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mation of the President, issued by virtue of an Act of Congress, hereafter to be passed, authorizing the same." This was in conformity with propositions introduced by Mr. Sumner.1 The House bill was unsatisfactory, inasmuch as it founded the new governments on "white male citizens" but, besides asserting the power of Congress over the Rebel States, it decreed the abolition of Slavery in these States; therefore Mr. Sumner favored it. But the substitute of Mr. Brown prevailed, — Yeas 17, Nays 16.
Mr. Sumner then brought forward his bill, originally reported from the Committee on Slavery and Freedmen, and moved it as an additional section:
"And be it further enacted, That the Proclamation of Emancipation, issued by the President of the United States on the 1st day of January, 1863, so far as the same declares that the slaves in certain designated States and portions of States thenceforward should be free, is hereby adopted and enacted as a statute of the United States, and as a rule and article for the government of the military and naval forces thereof."
Mr. Hale, of New Hampshire, was in favor of this, but thought it "incongruous and out of place here." Mr. Sumner followed.
HE Senator from New Hampshire is entirely mistaken, when he says that the section moved by me is incongruous. The Senator whispers to me that he did not say so. I beg his pardon; he began by saying it was incongruous. It is entirely germane, nothing could be more germane. The section already adopted concerns the Rebel States: that I offer concerns the Rebel States. The Senator cannot vote against what I now offer; it is neither more nor less than this: to recognize as a statute the Proclamation of Emancipation, putting it under the guaranty and safeguard of an Act of Congress. That is all. It is as simple as day; it is as plain as truth. It is impossible for any person
1 See, especially, Resolutions entitled "State Rebellion, State Suicide; Emancipation and Reconstruction," February 11, 1862, - ante, Vol. VI. pp. 301-305.
2 Mr. Hale and Mr. Sumner sat next to each other.
recognizing the Proclamation of Emancipation, or disposed to stand by it, to vote against the amendment I now offer. I wish Emancipation in the Rebel States supported by Congress. I am unwilling to see it left afloat on a presidential proclamation. We are assured that the Proclamation will not be changed; but who knows what may be the vicissitudes of elections? do not look far enough into the future to see what proclamation may be issued hereafter. I would make the present sure, and fix it forevermore and immortal in an Act of Congress.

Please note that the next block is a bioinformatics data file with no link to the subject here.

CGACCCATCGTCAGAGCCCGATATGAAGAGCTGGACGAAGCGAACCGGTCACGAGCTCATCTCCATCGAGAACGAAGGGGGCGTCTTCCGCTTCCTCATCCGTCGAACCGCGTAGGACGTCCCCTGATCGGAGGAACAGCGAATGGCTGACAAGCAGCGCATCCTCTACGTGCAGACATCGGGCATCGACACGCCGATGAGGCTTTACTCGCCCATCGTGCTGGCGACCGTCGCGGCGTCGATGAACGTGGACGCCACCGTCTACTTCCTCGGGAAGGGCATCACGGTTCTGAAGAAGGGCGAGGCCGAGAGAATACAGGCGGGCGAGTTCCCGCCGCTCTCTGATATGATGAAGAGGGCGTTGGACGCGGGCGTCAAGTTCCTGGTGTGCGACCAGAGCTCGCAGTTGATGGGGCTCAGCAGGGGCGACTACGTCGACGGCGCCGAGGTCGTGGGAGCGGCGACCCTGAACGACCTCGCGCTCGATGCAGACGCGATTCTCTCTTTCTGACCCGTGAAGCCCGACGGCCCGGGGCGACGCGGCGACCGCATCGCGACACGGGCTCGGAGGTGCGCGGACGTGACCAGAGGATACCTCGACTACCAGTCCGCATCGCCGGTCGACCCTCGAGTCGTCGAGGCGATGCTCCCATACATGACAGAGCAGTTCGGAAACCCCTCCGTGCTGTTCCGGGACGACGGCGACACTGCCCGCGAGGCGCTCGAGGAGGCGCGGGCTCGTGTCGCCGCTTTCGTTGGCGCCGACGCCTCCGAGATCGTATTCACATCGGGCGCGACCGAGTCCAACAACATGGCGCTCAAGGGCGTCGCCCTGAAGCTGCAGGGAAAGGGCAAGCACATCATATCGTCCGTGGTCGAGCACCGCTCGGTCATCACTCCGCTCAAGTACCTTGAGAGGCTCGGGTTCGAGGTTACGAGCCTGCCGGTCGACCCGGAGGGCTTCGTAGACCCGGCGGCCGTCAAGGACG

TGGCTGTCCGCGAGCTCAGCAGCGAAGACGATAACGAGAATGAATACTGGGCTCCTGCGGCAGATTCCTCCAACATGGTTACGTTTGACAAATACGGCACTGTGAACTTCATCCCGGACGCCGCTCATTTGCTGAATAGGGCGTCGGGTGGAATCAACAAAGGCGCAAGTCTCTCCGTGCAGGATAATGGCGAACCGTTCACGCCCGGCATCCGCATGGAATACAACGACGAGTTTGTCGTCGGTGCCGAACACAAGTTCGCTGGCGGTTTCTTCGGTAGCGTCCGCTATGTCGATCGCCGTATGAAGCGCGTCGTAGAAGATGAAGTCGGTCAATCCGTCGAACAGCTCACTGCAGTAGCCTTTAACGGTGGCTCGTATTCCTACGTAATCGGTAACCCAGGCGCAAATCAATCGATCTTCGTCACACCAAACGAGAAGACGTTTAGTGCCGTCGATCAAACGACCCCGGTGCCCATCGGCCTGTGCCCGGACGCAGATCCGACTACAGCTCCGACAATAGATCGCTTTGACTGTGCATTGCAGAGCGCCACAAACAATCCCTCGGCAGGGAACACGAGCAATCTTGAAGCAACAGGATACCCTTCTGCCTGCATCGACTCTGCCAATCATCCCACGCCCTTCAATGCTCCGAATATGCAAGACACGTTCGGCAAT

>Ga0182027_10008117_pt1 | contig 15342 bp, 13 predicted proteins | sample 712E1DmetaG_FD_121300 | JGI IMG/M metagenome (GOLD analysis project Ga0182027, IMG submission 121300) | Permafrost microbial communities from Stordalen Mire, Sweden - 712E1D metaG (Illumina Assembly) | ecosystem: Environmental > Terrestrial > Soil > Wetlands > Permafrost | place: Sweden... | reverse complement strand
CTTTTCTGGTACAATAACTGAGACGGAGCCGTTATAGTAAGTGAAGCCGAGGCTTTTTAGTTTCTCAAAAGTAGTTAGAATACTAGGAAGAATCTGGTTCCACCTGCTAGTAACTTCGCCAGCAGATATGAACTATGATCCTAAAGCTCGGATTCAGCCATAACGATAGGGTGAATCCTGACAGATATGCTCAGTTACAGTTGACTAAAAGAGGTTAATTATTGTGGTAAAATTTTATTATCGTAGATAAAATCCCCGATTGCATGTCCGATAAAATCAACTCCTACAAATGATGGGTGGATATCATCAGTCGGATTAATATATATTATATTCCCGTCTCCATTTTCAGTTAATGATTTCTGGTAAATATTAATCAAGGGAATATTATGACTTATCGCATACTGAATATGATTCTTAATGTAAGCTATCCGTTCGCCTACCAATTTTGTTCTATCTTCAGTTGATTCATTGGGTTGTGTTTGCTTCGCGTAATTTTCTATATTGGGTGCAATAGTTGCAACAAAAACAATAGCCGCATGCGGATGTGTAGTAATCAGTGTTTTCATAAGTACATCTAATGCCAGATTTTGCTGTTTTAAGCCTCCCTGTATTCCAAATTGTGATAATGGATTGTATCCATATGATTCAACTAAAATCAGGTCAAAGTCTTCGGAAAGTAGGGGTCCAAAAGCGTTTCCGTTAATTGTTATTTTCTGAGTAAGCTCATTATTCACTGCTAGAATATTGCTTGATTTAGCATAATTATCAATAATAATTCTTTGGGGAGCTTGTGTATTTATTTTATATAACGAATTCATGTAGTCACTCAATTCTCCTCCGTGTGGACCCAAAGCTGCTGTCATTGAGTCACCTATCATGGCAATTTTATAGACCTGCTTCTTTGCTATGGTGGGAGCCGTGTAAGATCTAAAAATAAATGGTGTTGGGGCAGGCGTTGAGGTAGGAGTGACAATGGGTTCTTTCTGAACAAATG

Mr. Saulsbury, of Delaware, denounced the amendment as "an attempt by Federal legislation to legislate for the States themselves, to regulate their domestic institutions, to control property, in other words." Mr. Gratz Brown said that the amendment, "as an independent proposition, met his hearty concurrence"; that he concurred heartily and fully with Mr. Sumner "as to the propriety of putting in the shape of a statute that proclamation of the President"; but that it ought not to be on the present bill, as it could not pass the House.
MR. SUMNER. I adopt the language of my friend from Missouri. He regards his proposition as necessary. I regard his proposition, or something equivalent, as necessary. But not less necessary do I regard that which I have the honor to offer. His is to meet a question in Reconstruction. Mine is to meet a similar question.
MR. BROWN. Mine is not a proposition for Reconstruction, at all. It is simply providing that they shall not exercise the elective franchise until Congress authorizes it by Act.
MR. SUMNER. I understand it. The obvious effect is to postpone all activities tending to Reconstruction, and to bring them all under the rule of Congress.
That is the object of the Senator. And my present object is to bring Emancipation under the rule of Congress, so that it shall no longer depend on the Proclamation of the President. I am unwilling that Emancipation shall depend upon the will of any one man, be he Senator or President. I would place it under the highest sanction which our country knows. If I could, I would place it at once under the shield of the Con,stitution; but that failing, let me place it under that other safeguard, an Act of Congress. I am sure the Senator cannot differ with me. But the Senator, whose experience here certainly does not compare with that of others, assures us that this measure cannot pass the other House. Sir, by what intuition has he arrived at that knowledge? I have no means of knowing that. On the contrary, if left to draw my conclusion from what has already occurred, I say, unhesitatingly, it can pass the other House. The Senator forgets, that, when it reaches the other House, it will not be as a bill, to go through its three different stages, but as an amendment to a House bill, subject only to one stage of proceeding, with one vote. I tell the Senator it can pass the other House. It only requires that the Senate should send it there. Let us will it, and it can be done; and I do entreat the Senator from Missouri, who I know is pledged so strenuously to the cause of Emancipation, not to fail it at this hour.